6. Bisected pregnant cat
img title="bissectedcat2" src="https://assets.londonist.com/uploads/2012/03/i730/bissectedcat2.jpeg" alt="" data-id="31049" itemprop="image"">
A personal favourite, this, from the staunchly macabre Grant Museum. The image speaks for itself.
img title="kaspar" src="https://assets.londonist.com/uploads/2012/03/i730/kaspar.jpg" alt="" data-id="31048" itemprop="image"">
For much of the day, Kaspar the cat skulks around the reception area of the Savoy. But should a party of 13 wish to dine in the restaurant, the wooden puss is called to the table and placed in the fourteenth chair, where he's furnished with a napkin and provided with every course. The superstition-busting cat was specially carved for the hotel in 1926 by Basil Ionides.
The cat with the longest Wikipedia entry in our list is this former Chief Mouser to the Cabinet Office. Humphrey served under three prime ministers (Thatcher, Major and Blair), retiring in 1997 after an alleged rift with Cherie Blair. The cat had a turbulent time at No. 10, accused (and later exonerated) of killing some robin chicks, savaging a duck in St James Park, and disappearing for a few days (presumed dead) in 1995. The retired beast died in 2006. His role is now fulfilled by Larry. Other important London mousers are discussed here.
9. The cats of Cheshire Street
img title="malarkycat" src="https://assets.londonist.com/uploads/2012/03/i730/malarkycat.jpg" alt="" data-id="31053" itemprop="image"">
The East London thoroughfare contains a rich and varied population of street art cats by various artists. Here are two of the more prominent.
img title="paintedcat" src="https://assets.londonist.com/uploads/2012/03/i730/paintedcat.jpg" alt="" data-id="31054" itemprop="image"">
10. Mummified cats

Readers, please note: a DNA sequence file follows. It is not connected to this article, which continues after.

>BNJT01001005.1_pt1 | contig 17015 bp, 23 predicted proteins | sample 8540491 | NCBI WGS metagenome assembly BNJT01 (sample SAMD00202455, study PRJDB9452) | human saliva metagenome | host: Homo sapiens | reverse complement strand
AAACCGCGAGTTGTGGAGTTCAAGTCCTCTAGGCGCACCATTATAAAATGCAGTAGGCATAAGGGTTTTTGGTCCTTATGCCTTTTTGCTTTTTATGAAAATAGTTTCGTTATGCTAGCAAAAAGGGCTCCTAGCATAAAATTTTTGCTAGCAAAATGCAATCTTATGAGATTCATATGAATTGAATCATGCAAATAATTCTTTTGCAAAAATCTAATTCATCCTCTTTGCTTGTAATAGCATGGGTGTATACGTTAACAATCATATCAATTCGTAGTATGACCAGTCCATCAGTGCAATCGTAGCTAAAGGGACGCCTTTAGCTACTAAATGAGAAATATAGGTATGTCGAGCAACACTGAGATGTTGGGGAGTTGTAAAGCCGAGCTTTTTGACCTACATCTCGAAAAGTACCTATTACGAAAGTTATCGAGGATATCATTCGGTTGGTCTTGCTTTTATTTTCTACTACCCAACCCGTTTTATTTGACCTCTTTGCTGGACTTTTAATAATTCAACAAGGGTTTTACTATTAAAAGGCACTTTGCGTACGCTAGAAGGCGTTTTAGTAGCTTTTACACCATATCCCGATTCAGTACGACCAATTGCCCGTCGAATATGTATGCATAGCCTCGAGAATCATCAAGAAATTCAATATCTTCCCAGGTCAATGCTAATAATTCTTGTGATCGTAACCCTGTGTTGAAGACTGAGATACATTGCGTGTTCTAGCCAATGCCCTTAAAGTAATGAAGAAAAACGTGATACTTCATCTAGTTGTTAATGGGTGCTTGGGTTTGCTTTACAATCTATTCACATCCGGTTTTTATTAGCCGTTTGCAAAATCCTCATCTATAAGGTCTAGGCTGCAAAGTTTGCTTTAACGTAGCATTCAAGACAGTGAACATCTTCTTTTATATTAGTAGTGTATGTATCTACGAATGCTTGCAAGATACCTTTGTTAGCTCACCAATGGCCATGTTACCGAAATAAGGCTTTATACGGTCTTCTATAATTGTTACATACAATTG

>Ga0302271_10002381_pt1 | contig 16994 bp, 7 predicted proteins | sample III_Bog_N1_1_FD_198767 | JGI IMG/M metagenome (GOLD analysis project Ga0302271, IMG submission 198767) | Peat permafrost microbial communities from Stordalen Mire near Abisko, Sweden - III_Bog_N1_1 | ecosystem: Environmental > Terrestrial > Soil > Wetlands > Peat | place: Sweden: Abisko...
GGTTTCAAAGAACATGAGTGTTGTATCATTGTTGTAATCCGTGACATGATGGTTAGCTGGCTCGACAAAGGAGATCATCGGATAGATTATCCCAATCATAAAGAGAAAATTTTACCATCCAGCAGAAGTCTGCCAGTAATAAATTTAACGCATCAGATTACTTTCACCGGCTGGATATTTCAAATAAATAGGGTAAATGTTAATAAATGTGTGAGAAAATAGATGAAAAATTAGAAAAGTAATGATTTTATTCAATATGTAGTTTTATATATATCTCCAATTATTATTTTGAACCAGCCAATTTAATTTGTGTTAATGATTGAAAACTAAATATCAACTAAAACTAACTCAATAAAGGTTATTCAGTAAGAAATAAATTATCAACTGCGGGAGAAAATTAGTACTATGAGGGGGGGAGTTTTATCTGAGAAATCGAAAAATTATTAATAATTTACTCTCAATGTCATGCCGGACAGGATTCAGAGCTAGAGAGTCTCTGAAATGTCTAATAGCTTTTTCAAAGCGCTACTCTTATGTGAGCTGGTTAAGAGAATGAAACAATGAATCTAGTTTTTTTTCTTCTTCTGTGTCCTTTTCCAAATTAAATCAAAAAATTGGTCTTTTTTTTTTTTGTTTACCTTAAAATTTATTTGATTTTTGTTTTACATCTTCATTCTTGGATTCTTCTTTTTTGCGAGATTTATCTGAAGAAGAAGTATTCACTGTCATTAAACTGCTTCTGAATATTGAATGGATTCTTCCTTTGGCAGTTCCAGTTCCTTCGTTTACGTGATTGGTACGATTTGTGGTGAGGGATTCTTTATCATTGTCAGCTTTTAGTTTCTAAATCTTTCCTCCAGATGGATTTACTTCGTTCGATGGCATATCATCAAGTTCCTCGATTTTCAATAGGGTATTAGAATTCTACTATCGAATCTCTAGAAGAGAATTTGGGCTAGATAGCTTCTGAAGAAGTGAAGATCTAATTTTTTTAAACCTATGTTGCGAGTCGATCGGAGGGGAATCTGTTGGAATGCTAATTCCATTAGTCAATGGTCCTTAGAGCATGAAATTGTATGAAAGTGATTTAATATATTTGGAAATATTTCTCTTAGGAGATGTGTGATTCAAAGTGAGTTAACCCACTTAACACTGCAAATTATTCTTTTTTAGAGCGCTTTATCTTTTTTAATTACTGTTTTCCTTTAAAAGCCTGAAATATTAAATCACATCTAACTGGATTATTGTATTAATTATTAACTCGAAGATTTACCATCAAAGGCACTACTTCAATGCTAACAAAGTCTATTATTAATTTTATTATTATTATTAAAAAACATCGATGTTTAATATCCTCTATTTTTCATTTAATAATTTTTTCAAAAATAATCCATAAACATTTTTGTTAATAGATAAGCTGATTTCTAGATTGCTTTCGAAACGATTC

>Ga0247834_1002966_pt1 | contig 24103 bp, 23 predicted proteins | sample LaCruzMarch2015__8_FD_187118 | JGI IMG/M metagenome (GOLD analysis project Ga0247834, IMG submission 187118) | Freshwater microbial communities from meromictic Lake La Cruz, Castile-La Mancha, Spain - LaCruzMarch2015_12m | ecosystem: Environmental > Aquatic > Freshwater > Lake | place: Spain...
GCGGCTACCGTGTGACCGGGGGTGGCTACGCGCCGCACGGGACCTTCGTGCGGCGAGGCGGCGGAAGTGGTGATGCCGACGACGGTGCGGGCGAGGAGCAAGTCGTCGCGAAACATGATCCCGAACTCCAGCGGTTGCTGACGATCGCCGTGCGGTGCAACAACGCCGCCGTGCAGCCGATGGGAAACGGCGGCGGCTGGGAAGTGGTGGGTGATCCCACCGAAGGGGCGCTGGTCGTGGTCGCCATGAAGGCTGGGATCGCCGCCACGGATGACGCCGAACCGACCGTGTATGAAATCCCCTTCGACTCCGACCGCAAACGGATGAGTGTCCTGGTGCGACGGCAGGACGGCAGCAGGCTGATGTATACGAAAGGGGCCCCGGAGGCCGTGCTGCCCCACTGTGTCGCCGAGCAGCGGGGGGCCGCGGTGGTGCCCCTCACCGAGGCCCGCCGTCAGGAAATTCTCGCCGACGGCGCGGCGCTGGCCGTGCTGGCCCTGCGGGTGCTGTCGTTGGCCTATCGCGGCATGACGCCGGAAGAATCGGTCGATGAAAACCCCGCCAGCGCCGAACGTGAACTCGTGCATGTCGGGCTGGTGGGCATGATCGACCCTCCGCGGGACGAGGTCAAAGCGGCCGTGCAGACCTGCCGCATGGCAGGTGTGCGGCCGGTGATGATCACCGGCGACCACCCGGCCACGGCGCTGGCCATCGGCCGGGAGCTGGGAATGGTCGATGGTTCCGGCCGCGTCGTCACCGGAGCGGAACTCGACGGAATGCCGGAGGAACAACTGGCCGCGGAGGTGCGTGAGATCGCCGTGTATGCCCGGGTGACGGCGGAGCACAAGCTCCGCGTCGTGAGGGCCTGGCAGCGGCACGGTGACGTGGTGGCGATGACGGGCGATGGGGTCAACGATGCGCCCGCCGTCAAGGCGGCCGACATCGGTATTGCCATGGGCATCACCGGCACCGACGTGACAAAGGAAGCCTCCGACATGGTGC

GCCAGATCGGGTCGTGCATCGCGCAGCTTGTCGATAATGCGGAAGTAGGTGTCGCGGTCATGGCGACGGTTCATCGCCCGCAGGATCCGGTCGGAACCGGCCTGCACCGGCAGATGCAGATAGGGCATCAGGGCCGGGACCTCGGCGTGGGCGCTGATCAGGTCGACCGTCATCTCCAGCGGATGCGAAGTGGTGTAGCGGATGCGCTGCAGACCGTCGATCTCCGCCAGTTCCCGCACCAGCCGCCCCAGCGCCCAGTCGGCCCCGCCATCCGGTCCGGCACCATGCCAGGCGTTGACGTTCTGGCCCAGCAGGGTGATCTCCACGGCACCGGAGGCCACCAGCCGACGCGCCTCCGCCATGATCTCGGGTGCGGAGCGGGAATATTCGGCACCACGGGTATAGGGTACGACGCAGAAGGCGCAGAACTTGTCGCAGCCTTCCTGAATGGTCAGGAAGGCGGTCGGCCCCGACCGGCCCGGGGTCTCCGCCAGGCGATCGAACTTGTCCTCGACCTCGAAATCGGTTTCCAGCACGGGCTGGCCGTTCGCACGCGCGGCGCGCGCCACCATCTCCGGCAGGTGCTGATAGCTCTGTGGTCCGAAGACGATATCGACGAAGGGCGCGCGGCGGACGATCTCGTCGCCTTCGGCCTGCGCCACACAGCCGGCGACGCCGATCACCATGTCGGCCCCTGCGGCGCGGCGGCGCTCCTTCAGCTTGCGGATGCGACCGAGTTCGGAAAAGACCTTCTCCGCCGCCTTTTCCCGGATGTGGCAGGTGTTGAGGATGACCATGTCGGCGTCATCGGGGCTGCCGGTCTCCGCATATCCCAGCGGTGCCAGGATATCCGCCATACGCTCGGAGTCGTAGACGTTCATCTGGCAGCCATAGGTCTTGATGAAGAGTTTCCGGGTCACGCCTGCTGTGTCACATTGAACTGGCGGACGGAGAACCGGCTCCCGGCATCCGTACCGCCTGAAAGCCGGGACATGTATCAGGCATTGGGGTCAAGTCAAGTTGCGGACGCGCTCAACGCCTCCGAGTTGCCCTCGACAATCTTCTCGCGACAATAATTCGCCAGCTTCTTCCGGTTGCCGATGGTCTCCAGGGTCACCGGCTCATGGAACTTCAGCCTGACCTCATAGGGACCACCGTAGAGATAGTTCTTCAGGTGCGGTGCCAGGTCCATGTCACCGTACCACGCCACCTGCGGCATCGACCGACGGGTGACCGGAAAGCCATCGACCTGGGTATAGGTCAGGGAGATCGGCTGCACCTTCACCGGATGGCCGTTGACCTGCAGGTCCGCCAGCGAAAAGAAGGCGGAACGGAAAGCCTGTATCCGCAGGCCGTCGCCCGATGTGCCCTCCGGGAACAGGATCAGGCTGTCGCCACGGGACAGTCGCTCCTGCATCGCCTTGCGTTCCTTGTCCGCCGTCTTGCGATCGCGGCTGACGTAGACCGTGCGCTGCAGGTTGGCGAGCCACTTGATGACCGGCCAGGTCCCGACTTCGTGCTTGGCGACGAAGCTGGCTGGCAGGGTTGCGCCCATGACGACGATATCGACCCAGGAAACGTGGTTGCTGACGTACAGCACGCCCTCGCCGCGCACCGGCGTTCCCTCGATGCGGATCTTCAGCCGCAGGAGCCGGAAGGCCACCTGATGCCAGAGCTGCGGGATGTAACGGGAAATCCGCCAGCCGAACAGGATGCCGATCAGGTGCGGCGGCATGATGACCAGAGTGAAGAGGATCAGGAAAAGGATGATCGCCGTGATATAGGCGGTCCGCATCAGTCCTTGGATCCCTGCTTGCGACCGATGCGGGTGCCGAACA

The British Museum has one, natch. This site claims that a mummified cat once graced the upstairs bar of the now defunct Tiger Tavern (but, then again, it also reckons Elizabeth II was imprisoned in the Tower). Sir John Soane's Museum definitely contains two mummified cats. Finally, a mummified cat was discovered in 1949 inside the church of St Michael Paternoster in the City...burial place of Dick Whittington. Which kind of brings us full circle.
- @LaurenLepke reminds us of the giant, menacing Catford Cat. How did we forget that one?
- @KentGal suggests the Cat and Cucumber Cafe on Tower Bridge Road.
- AJ (in the comments) commends Reggie, mascot of the King's College Student Union.
All photos by M@, except for Tipu's Tiger (courtesy of the V&A) and the bisected cat (courtesy of the Grant Museum).
This news has been published by title LONCats: The Top 10 Cats Of London
If the page you access is mistake or not read perfectly, please visit the native web in source CLICK HERE
Thank you for your visit to our website, hopefully the recommendation we convey is useful, reach not forget to ration and subscribe our web to acquire more information.[TAG]1268